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EURO EUS MEETING
Year : 2014  |  Volume : 3  |  Issue : 5  |  Page : 3-4

Utility of endoscopic ultrasonography in the evaluation of dilated common bile duct of undetermined etiology


Digestive Disease Research Institute, Tehran, Iran

Date of Web Publication27-Mar-2014

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Source of Support: None, Conflict of Interest: None


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How to cite this article:
Sotoudehmanesh R, Nejati N, Farsinejad M, Kolahdoozan S, Rahimi R. Utility of endoscopic ultrasonography in the evaluation of dilated common bile duct of undetermined etiology. Endosc Ultrasound 2014;3, Suppl S1:3-4

How to cite this URL:
Sotoudehmanesh R, Nejati N, Farsinejad M, Kolahdoozan S, Rahimi R. Utility of endoscopic ultrasonography in the evaluation of dilated common bile duct of undetermined etiology. Endosc Ultrasound [serial online] 2014 [cited 2020 Aug 4];3, Suppl S1:3-4. Available from: http://www.eusjournal.com/text.asp?2014/3/5/3/129488

Introduction: Occasionally, common bile duct (CBD) dilatation is discovered while working up patients for various causes. Not infrequently, the usual imaging modalities fail to identify the cause and endoscopic ultrasonography (EUS) becomes necessary. The aim of this study is to assess the value of EUS in identifying the cause of CBD dilatation undiagnosed by transabdominal ultrasonography.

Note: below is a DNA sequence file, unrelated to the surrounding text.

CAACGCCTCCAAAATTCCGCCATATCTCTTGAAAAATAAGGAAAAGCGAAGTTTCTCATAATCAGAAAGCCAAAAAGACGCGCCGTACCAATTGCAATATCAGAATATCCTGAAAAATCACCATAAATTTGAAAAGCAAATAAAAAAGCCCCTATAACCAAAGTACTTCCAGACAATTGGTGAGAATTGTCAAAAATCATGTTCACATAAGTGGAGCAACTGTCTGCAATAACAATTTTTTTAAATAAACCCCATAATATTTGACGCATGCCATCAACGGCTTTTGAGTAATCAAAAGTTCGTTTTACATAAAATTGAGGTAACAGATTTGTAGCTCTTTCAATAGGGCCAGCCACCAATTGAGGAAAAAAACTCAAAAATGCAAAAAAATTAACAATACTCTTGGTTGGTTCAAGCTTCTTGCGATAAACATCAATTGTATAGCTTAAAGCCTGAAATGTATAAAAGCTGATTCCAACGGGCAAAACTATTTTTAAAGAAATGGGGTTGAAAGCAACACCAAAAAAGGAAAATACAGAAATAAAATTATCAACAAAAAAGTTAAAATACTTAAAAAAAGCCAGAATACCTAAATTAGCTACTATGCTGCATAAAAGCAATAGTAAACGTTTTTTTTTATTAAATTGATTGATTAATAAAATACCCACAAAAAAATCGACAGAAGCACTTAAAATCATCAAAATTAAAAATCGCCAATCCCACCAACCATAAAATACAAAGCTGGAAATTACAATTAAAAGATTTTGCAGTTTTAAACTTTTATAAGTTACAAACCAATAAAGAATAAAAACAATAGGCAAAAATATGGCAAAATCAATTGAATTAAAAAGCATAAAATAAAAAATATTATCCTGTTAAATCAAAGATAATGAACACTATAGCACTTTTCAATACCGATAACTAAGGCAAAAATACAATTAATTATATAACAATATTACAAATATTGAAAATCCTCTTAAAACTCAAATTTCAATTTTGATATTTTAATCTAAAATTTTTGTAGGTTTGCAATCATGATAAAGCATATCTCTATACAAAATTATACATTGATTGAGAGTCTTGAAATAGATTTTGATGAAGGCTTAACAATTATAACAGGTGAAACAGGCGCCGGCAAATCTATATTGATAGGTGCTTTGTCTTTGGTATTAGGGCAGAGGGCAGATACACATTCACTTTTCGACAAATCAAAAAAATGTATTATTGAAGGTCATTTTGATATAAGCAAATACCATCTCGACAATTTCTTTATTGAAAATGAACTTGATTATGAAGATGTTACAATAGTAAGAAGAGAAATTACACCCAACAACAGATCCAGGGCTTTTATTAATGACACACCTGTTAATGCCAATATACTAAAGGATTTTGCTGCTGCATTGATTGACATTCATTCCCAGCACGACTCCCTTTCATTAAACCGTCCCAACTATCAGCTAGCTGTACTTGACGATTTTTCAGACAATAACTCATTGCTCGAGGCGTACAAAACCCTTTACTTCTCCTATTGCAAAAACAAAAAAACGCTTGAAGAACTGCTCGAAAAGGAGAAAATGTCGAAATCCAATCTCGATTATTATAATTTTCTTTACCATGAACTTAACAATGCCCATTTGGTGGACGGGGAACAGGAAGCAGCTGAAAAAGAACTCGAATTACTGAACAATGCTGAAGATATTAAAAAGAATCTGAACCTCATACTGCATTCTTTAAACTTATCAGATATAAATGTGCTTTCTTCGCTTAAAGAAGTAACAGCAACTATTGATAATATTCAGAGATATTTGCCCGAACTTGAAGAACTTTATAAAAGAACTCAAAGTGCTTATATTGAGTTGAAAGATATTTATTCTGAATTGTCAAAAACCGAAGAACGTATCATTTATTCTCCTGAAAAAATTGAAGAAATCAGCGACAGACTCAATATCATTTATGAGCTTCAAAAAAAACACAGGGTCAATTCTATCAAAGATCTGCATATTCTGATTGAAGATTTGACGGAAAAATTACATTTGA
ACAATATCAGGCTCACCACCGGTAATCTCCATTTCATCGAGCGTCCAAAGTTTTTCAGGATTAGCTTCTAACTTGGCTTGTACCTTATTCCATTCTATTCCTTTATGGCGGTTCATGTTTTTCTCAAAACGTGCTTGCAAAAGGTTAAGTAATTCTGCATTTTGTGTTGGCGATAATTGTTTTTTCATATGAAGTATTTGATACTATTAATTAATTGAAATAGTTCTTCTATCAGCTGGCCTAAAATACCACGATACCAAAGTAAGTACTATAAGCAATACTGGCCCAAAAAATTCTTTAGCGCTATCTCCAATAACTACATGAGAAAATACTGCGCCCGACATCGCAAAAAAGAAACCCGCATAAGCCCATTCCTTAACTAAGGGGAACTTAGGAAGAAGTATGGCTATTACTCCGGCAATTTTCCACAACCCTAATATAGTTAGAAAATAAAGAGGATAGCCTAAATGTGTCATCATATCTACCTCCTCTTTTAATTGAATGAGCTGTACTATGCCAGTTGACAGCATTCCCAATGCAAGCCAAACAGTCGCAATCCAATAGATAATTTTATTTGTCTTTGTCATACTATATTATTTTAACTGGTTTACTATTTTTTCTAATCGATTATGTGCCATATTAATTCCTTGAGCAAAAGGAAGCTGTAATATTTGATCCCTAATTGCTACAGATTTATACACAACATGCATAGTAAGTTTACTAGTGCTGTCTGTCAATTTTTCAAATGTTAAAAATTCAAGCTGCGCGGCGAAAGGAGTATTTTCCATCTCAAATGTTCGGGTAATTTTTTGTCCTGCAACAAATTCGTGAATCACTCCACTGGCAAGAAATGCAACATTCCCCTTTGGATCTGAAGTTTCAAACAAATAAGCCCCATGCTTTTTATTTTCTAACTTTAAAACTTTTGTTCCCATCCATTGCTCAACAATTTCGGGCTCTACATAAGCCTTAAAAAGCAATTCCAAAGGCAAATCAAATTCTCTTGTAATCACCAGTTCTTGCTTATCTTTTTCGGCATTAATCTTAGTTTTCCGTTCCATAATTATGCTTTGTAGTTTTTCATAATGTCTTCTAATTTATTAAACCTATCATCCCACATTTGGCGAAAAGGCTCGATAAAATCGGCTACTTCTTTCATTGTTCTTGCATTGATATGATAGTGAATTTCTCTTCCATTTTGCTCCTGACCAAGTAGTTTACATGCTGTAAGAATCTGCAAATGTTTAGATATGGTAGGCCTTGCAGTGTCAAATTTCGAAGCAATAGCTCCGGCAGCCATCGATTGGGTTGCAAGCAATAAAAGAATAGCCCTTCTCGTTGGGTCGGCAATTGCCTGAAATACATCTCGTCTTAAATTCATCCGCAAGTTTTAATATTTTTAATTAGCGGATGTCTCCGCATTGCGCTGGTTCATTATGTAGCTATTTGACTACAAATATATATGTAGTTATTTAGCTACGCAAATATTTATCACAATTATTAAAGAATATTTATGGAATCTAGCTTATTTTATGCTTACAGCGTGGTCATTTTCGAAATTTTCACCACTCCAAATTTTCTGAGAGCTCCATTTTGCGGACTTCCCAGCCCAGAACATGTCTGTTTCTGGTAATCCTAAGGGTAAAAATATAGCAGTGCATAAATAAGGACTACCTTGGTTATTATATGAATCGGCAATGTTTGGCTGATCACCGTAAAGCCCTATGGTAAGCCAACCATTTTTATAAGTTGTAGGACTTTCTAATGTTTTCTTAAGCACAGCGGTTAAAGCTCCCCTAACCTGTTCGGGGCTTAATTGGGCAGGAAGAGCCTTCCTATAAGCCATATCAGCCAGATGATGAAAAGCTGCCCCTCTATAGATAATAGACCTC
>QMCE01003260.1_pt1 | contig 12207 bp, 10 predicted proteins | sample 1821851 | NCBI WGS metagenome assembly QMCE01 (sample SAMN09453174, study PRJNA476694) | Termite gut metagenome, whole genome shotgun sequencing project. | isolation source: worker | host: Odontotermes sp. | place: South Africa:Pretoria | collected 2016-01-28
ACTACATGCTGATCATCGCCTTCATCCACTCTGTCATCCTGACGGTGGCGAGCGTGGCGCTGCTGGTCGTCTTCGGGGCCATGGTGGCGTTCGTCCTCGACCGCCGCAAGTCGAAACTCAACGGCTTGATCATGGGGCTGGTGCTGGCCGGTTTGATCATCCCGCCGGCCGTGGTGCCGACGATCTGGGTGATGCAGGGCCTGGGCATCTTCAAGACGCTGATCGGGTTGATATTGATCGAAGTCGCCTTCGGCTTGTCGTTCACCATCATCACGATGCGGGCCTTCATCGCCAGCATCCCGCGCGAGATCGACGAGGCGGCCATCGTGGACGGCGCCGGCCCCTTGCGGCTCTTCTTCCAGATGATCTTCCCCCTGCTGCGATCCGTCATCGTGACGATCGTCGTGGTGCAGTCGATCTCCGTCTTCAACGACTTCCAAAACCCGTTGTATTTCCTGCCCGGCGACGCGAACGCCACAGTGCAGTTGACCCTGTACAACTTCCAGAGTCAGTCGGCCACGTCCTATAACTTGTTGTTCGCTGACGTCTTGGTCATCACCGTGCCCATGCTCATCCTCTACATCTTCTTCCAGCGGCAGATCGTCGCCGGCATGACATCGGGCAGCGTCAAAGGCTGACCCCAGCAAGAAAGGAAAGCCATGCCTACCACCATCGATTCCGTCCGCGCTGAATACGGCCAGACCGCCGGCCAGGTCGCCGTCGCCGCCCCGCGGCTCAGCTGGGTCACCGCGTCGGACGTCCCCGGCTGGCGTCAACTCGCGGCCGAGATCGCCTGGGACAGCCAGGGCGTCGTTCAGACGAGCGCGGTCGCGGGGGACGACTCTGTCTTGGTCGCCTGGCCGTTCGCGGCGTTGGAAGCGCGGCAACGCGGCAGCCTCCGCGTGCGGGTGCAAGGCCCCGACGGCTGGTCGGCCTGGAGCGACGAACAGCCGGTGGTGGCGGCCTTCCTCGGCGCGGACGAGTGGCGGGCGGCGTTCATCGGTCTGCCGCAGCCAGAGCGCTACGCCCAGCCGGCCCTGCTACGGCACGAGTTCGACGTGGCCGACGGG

Patients and Methods: During 1 year, 152 consecutive patients who were referred for evaluation of dilated CBD (diameter ≥7 mm) discovered incidentally during transabdominal ultrasonography were included. Final diagnoses were confirmed by endoscopic retrograde cholangiopancreatography, EUS-guided fine-needle aspiration, surgical exploration, or clinical follow-up of at least 10 months.

Results: One hundred and fifty two patients (54% female) with dilated CBD were included. Mean age of patients was 60 ± 17 years. The final diagnoses was choledocholithiasis in 32 (21.1%), passed CBD stone in 35 (23%), opium-induced CBD dilation in 14 (9.2%), post-cholecystectomy states in 20 (13.1%), ampullary neoplasia in 15 (15.8%), cholangiocarcinoma in 14 (9.2%) and pancreatic head cancer in 9 (5.9%). Sensitivity, specificity, positive predictive value, negative predictive value, and accuracy of EUS for patients with abnormal EUS was 89.5%, 100.0%, 100.0%, 91.2%, and 90.9%, respectively.

Conclusion: After diagnosis of CBD dilation by transabdominal ultrasonography, EUS may be a reasonable next choice for determining the etiology of dilated CBD.

Status of the presenting author: Chief resident

The authors declare: No significant relationship.




 

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